I wrote the following in late January in response to a Handlebar post asking if Davis Bicycles! should consider lending its support to any state legislation that would, if passed, allow cyclists to treat “Stop” signs as “Yield” signs as is currently the law in Idaho. State Senator Lowenthal was reportedly thinking of authoring such a bill. Although the deadline for introducing new bills this session has since passed, such a provision could be amended later into an existing bill.
At the time I wrote this post, I was not aware that Sen. Lowenthal was not considering including the other major provision of the Idaho law that allows cyclists to treat red lights as stop signs. I have left my critique of this law in my comments below because someone would likely ask about it, and there’s certainly the possibility that any attempt to enact similar legislation in California might include both provisions. To read the complete text of the Idaho law, visit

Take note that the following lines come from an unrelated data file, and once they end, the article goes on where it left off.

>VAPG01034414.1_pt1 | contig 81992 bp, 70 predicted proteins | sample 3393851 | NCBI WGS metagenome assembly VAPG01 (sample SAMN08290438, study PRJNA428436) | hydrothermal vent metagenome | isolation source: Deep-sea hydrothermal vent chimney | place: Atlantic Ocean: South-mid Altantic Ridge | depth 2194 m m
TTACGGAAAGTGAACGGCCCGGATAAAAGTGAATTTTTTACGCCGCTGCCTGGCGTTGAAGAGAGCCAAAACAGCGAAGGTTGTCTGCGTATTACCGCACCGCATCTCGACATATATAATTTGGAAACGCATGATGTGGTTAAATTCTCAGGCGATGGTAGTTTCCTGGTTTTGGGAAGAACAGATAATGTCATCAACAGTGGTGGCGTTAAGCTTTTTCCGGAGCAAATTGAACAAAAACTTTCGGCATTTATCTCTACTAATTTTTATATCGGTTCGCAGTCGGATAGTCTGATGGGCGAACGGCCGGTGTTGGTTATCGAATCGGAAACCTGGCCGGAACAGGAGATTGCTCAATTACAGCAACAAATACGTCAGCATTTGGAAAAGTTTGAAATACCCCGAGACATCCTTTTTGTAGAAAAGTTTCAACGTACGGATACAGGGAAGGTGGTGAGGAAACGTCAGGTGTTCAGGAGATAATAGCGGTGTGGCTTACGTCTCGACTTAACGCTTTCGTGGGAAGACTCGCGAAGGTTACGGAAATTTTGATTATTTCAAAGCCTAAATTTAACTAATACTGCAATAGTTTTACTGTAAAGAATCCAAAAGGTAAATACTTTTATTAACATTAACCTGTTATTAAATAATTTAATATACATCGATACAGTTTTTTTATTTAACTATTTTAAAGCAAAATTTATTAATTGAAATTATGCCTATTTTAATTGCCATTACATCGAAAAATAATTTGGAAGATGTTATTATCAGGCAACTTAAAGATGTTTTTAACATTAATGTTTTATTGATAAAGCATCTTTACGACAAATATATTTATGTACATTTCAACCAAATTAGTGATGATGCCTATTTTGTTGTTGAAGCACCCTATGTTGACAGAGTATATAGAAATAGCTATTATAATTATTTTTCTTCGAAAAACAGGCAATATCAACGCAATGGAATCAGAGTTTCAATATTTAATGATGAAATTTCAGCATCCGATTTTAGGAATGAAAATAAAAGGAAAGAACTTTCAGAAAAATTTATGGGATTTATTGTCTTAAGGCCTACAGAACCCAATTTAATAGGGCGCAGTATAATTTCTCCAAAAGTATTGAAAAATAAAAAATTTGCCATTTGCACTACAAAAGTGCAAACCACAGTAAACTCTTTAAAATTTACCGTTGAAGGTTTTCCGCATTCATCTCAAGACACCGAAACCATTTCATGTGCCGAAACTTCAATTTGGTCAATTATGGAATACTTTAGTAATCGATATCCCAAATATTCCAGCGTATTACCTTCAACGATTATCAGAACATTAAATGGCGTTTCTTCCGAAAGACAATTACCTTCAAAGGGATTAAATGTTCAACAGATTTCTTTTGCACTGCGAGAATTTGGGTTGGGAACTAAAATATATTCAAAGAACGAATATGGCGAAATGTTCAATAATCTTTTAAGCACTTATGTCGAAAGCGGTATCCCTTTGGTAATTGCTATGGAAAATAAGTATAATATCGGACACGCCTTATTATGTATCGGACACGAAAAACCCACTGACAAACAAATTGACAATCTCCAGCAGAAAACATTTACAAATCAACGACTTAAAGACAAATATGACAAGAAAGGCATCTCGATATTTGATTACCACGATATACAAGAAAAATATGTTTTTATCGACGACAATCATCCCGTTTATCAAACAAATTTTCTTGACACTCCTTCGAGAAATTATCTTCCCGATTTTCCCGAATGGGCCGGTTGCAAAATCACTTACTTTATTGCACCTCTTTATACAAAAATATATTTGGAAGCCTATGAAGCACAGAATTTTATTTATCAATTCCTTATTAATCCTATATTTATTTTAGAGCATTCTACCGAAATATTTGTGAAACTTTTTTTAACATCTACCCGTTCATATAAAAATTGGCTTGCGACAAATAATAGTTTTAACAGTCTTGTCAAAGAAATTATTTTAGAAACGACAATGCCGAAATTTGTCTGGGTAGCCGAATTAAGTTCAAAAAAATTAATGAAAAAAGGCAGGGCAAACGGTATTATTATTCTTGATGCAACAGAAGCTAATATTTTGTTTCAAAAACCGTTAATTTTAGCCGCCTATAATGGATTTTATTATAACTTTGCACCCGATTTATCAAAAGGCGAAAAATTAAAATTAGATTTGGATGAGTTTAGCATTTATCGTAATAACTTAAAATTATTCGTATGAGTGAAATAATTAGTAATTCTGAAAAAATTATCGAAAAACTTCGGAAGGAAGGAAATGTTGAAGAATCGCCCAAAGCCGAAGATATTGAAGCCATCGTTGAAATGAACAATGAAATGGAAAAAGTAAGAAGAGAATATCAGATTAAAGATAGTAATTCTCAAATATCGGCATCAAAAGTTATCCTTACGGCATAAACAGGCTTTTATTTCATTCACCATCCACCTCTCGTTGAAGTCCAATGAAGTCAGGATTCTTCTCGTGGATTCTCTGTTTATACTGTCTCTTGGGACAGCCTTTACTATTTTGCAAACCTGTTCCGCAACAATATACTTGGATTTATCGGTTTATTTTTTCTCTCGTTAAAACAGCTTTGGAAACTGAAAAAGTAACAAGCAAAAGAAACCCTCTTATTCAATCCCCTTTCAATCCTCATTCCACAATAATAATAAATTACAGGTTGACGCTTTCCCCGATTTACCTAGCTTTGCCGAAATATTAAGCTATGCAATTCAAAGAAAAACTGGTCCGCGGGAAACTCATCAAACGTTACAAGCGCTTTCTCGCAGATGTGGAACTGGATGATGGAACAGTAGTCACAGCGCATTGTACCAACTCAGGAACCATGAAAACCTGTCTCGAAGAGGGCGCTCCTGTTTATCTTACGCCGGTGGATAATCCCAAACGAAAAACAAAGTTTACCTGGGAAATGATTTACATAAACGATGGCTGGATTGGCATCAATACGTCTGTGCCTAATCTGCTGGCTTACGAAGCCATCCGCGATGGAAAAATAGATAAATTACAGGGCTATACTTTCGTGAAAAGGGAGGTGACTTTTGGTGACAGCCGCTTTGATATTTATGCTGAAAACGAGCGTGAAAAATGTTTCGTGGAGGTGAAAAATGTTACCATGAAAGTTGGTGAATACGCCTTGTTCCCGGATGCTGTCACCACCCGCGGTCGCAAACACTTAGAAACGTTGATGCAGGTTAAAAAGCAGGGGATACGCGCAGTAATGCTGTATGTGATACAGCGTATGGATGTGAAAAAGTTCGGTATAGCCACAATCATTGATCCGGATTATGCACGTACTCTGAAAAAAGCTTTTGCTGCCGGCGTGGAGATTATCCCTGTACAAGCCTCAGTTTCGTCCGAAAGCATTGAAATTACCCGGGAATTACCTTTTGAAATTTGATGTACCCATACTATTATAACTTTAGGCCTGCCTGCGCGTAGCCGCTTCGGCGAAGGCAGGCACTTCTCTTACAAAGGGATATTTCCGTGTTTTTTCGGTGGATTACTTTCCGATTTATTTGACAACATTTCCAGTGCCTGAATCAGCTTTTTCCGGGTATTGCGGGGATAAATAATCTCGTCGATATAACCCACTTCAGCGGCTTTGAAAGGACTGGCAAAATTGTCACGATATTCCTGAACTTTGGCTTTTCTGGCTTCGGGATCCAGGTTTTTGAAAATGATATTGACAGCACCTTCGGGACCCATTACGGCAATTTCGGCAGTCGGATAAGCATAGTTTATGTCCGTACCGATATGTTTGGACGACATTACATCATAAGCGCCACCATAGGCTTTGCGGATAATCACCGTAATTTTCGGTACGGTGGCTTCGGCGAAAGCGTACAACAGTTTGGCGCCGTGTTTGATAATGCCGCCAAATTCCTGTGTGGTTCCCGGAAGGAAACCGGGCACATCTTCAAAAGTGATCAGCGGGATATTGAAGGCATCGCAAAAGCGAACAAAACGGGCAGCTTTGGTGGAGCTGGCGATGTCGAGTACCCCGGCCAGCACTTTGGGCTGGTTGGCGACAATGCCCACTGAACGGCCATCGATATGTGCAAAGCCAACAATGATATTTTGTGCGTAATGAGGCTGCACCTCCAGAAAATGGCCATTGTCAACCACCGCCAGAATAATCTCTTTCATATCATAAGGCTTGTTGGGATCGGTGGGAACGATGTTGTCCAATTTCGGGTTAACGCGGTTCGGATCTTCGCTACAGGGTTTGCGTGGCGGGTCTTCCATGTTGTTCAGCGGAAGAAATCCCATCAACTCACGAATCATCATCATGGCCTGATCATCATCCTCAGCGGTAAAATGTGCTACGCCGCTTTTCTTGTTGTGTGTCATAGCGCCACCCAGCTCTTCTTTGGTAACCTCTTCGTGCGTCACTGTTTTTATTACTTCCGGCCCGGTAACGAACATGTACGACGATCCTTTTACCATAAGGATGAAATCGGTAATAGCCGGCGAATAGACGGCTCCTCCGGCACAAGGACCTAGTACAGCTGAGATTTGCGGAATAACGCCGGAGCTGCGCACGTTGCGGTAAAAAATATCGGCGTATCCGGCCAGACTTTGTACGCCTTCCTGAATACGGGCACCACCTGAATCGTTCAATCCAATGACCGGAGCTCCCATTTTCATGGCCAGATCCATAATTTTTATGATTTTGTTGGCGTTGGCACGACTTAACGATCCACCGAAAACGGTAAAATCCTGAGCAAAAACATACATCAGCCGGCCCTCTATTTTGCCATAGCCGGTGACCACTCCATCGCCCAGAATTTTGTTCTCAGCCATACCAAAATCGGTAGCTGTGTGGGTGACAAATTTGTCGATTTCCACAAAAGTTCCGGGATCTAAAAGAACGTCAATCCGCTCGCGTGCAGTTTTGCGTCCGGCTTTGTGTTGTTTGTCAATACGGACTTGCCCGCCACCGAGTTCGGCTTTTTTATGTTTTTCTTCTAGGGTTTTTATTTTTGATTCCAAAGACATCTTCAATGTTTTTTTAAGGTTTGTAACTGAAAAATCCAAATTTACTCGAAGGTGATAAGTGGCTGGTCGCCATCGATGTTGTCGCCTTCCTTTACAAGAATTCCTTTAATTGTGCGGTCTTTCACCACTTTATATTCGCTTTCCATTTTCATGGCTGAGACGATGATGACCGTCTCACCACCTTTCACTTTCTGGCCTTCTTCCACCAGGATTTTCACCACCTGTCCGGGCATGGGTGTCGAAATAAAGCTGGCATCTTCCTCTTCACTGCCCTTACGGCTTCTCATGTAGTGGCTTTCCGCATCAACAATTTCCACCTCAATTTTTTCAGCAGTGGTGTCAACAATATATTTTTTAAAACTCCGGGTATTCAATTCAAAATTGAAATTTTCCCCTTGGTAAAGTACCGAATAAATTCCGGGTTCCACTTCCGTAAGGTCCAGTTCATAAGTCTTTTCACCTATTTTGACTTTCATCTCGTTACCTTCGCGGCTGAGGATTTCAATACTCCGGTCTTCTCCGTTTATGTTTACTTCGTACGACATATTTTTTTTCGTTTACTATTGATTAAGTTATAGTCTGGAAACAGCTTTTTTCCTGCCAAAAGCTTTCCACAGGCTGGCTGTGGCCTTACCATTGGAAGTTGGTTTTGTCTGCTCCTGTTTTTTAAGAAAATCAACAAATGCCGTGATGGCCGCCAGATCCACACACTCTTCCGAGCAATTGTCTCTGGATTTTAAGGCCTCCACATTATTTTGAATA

At the risk of becoming a pariah among local cycling advocates, I have to respectfully disagree with efforts to support the enactment of the “Idaho law” in California. And let me preface my comments by explaining that I am a daily cyclist (for over 40 years) who always stops at stop signs and always waits for the green light. However, I do admit that at stop signs I will often slow VERY perceptibly, almost to a full stop, before entering the intersection. While I know this violates the letter of the law, I also know that almost no motorists come to complete stops at stop signs unless there is cross traffic to wait for. I think this is acceptable, and apparently so does law enforcement, because virtually all of us who drive do the same –often in full view of traffic officers –and are never stopped for it. Cyclists need not be held to a higher standard than motorists in this situation. It’s akin to driving 70 mph when the posted limit is 65 mph. That minor “indiscretion” is clearly acceptable to virtually every police officer, judge and jury. Same goes with the stop sign situation. I know that some cyclists have been stopped and cited by police for not putting a foot down to the pavement at a stop sign, but those rare instances are the actions of abusive or ignorant officers and I don’t believe they are such common occurrences to warrant a “solution” like the Idaho law.